20 minutes later, our rep at the data provider texted my colleague a picture. A construction crew in Chicago had accidentally cut their main fiber line, which was why we lost Internet. Data was back up and running in a couple hours, and we were all set.

Along came our next IT meeting, and I got the green light to begin my phishing trip. I’d seen Stu (KnowBe4) around the Spiceworks Community. He gave me some info on their free phishing test as well  as some basic info on the product, so I signed up all of our email domains and began my test.

Only my boss and my colleagues in IT were aware of the test, so when the calls started pouring in from users we all gave our default response: “Forward the email to us as an attachment and we’ll investigate further.”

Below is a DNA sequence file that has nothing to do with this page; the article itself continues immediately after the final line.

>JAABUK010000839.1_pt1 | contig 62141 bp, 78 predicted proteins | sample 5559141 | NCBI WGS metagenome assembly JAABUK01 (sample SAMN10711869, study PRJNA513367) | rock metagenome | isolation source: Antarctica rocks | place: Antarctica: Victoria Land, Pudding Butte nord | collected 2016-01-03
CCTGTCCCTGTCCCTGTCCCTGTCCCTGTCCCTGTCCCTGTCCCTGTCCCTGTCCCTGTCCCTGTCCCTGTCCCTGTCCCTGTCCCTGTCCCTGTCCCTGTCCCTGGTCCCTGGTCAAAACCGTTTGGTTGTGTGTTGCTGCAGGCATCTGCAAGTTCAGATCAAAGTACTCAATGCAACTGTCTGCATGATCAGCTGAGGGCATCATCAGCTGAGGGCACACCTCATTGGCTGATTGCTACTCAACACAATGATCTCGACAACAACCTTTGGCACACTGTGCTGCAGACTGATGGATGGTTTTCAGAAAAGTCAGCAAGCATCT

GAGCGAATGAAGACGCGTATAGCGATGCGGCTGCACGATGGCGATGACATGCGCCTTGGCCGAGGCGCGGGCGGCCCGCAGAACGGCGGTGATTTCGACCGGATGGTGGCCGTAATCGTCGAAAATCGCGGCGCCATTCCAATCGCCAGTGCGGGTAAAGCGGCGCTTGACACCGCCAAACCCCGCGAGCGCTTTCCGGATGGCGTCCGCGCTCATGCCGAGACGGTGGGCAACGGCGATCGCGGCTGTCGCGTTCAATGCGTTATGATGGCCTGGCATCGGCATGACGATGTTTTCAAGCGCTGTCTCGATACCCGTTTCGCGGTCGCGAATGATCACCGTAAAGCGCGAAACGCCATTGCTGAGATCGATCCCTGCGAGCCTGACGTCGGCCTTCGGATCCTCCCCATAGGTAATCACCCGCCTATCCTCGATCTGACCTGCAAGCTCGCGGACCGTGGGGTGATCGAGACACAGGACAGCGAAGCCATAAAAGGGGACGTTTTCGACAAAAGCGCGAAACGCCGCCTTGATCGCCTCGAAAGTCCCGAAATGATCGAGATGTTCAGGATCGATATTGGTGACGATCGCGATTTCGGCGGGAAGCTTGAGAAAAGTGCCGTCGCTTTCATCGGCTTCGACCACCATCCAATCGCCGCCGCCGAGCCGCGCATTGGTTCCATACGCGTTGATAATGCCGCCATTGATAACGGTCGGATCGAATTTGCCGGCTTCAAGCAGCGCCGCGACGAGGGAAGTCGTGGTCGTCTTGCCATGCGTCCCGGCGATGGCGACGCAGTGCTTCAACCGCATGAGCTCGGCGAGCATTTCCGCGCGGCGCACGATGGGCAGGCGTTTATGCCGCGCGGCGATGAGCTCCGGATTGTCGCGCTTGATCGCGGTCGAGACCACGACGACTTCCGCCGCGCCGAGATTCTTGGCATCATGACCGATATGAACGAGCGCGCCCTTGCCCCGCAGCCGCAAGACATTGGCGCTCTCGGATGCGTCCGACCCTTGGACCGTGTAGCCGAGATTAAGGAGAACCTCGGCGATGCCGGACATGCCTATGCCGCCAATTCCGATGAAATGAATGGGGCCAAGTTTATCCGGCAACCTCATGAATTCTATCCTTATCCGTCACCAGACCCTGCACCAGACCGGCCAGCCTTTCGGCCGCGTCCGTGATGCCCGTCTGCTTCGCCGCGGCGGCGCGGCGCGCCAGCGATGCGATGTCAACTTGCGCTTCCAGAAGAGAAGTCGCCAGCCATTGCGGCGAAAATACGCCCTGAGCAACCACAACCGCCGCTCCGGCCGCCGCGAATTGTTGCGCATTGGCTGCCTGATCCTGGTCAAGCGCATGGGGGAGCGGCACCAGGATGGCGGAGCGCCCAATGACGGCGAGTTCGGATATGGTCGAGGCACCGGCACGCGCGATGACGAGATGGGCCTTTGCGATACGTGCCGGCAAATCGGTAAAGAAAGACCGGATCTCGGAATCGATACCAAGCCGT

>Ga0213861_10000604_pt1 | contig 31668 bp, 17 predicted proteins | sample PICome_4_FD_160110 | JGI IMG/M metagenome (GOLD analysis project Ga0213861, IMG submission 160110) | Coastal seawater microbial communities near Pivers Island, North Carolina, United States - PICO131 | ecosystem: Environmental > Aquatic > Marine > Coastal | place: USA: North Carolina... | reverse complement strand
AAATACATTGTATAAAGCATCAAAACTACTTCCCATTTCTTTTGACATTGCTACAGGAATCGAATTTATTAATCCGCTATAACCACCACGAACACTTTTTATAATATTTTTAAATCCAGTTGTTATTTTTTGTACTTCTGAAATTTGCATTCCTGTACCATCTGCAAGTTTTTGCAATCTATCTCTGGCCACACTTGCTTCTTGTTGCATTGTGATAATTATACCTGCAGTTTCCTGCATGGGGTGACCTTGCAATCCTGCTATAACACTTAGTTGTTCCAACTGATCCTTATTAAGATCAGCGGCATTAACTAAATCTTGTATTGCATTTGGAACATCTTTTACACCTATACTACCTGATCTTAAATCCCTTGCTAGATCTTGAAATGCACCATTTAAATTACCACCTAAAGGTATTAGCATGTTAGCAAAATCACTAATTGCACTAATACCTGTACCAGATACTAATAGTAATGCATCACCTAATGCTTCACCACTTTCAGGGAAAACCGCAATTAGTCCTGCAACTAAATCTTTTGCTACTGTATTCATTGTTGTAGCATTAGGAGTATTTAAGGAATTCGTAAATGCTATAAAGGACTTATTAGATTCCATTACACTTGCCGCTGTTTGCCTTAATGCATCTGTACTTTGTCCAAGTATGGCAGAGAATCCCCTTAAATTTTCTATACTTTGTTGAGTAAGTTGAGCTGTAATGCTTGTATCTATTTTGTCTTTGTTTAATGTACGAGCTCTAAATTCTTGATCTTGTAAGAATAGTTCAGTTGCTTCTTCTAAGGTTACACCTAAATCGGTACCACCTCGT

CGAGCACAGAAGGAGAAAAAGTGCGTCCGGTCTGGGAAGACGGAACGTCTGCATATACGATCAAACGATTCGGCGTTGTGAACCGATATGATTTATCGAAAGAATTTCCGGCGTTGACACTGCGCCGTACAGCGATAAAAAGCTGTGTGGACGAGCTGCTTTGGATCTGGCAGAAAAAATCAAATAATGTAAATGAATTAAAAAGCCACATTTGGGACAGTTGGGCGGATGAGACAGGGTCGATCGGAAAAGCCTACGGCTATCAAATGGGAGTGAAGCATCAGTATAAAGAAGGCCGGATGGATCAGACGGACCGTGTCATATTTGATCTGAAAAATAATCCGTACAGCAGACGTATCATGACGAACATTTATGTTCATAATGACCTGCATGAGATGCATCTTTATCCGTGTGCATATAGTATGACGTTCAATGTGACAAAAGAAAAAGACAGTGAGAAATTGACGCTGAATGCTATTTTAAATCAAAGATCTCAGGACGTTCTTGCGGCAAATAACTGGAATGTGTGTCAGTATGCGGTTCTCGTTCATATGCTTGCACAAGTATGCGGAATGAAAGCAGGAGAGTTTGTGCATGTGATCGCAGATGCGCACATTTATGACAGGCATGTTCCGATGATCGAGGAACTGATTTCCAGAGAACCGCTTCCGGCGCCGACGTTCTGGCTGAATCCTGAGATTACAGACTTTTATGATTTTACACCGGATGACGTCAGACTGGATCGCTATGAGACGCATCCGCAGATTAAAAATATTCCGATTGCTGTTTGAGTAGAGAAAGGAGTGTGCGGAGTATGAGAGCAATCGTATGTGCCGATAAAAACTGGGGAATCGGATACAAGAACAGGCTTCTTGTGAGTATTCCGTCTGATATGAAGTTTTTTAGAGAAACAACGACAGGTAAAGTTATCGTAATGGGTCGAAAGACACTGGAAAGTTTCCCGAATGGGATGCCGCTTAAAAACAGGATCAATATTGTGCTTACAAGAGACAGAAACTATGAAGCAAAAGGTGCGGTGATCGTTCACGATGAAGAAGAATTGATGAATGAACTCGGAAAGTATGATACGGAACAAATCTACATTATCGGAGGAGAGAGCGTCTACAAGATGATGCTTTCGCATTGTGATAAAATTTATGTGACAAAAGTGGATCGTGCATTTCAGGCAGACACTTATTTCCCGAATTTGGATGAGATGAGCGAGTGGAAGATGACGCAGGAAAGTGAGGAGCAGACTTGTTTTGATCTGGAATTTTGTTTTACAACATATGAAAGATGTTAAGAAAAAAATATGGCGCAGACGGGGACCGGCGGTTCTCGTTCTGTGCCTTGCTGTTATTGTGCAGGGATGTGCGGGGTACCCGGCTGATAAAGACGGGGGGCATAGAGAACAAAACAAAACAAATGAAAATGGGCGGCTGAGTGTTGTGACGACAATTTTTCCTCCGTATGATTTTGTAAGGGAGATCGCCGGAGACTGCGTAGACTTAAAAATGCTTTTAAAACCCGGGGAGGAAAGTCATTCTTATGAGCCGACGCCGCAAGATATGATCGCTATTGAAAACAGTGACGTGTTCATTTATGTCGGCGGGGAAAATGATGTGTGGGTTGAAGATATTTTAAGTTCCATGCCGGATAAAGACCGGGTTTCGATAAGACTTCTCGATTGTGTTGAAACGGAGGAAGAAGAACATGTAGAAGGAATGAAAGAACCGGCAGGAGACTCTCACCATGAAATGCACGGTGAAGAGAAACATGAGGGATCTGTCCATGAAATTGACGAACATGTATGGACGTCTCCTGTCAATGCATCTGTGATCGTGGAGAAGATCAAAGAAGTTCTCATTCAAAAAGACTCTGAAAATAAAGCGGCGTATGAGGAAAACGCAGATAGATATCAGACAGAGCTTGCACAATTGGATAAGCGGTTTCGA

We have three main companies. The company I mainly support had a 25.5% click rate, our largest company had an almost a 40% click rate, and our smaller 10-person company only had 1 click at 10%. Our overall average was 30%, which we count as 40% — during the test one of the GMs at our largest location went around yelling to people to not click on my test (because he correctly identified it as a phishing email). We’re confident every user at that location would have clicked on it otherwise.

Shortly after I started the test, Sandra at KnowBe4 gave me a call. She did her sales pitch, and I pretty much told her that I was already sold — but I needed management buy-in and an OK from my boss.